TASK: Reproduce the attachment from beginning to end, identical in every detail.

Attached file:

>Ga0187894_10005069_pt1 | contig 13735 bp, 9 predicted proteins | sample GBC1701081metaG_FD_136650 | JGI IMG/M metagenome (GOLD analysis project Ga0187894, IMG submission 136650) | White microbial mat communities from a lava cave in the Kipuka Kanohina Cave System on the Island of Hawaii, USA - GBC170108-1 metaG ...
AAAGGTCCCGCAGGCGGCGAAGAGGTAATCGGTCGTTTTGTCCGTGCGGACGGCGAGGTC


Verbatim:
>Ga0187894_10005069_pt1 | contig 13735 bp, 9 predicted proteins | sample GBC1701081metaG_FD_136650 | JGI IMG/M metagenome (GOLD analysis project Ga0187894, IMG submission 136650) | White microbial mat communities from a lava cave in the Kipuka Kanohina Cave System on the Island of Hawaii, USA - GBC170108-1 metaG ...
AAAGGTCCCGCAGGCGGCGAAGAGGTAATCGGTCGTTTTGTCCGTGCGGACGGCGAGGTC